People can also contact Paul Bueno de Mesquita, a URI psychology professor and director of the Center for Nonviolence and Peace Studies, at firstname.lastname@example.org or call him at 401-874-2875.
In addition to the early childhood facility, the center is also helping the Butterfly Home, a shelter for neglected Nepalese children, and Maiti Nepal, which rescues and cares for victims of sex trafficking. The center has been working in Nepal for five years.
“Young women and children are without shelter and basic supplies of food and water, as early relief efforts have been chaotic and disorganized,” says de Mesquita. “We have been supporting these kids during our annual visits to Nepal. We are deeply connected to them.”
To donate, visit The Nepalese Relief Fund.
URI student Ashma Kc, of East Providence, at her grandparents’ house in Nagarkot, a village outside Kathmandu, Nepal, earlier this year. Photo courtesy of Ashma Kc.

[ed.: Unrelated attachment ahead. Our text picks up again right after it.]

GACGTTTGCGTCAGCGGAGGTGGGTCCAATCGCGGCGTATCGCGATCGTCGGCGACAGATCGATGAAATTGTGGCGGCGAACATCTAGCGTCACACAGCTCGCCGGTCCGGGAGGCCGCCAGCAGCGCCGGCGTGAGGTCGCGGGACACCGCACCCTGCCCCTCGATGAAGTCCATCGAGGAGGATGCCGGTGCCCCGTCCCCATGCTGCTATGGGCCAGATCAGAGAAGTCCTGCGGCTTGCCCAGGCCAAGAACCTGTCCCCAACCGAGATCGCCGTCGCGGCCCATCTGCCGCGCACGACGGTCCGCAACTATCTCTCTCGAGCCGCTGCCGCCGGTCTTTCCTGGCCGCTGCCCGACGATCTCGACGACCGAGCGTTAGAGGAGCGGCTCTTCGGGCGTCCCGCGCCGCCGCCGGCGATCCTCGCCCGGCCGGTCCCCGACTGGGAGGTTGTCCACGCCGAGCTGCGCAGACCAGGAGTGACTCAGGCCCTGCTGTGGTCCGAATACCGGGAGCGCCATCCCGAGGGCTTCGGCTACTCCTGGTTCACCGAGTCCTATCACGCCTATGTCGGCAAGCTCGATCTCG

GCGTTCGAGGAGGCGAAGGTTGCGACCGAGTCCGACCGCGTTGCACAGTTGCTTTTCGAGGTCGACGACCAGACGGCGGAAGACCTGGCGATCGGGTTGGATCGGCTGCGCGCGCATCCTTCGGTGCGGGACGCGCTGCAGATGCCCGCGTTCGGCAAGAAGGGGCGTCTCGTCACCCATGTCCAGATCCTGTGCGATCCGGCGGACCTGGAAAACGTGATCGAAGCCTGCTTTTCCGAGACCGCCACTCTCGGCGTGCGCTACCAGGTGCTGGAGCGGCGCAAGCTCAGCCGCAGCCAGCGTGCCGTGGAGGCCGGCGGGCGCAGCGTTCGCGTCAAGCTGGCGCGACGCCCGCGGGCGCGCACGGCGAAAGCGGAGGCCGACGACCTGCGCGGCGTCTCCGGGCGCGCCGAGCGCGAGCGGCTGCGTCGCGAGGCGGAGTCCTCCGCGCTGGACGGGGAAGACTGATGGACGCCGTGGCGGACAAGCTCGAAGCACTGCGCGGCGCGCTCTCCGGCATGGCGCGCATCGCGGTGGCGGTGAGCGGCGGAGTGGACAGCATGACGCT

URI student Helena Fierle, of Asheville, N.C., visits with a 10-year-old student at the Early Childhood Development Center in Nepal during a nonviolence training class in March. Photo courtesy of Helena Fierle.
URI students and Nepalese residents in Kathmandu, long before the earthquake. The children in the photo are now living in a field behind the house, which was damaged by the quake and is unsafe. Photo courtesy of Paul Bueno de Mesquita.
URI students at donation table, left to right, Matt Reinhardt, Grishma Shrestha, Helena Fierle, Ally DeMello, Cassandra Cangiano and Ginnelle Bruscini. Photo courtesy of Paul Bueno de Mesquita.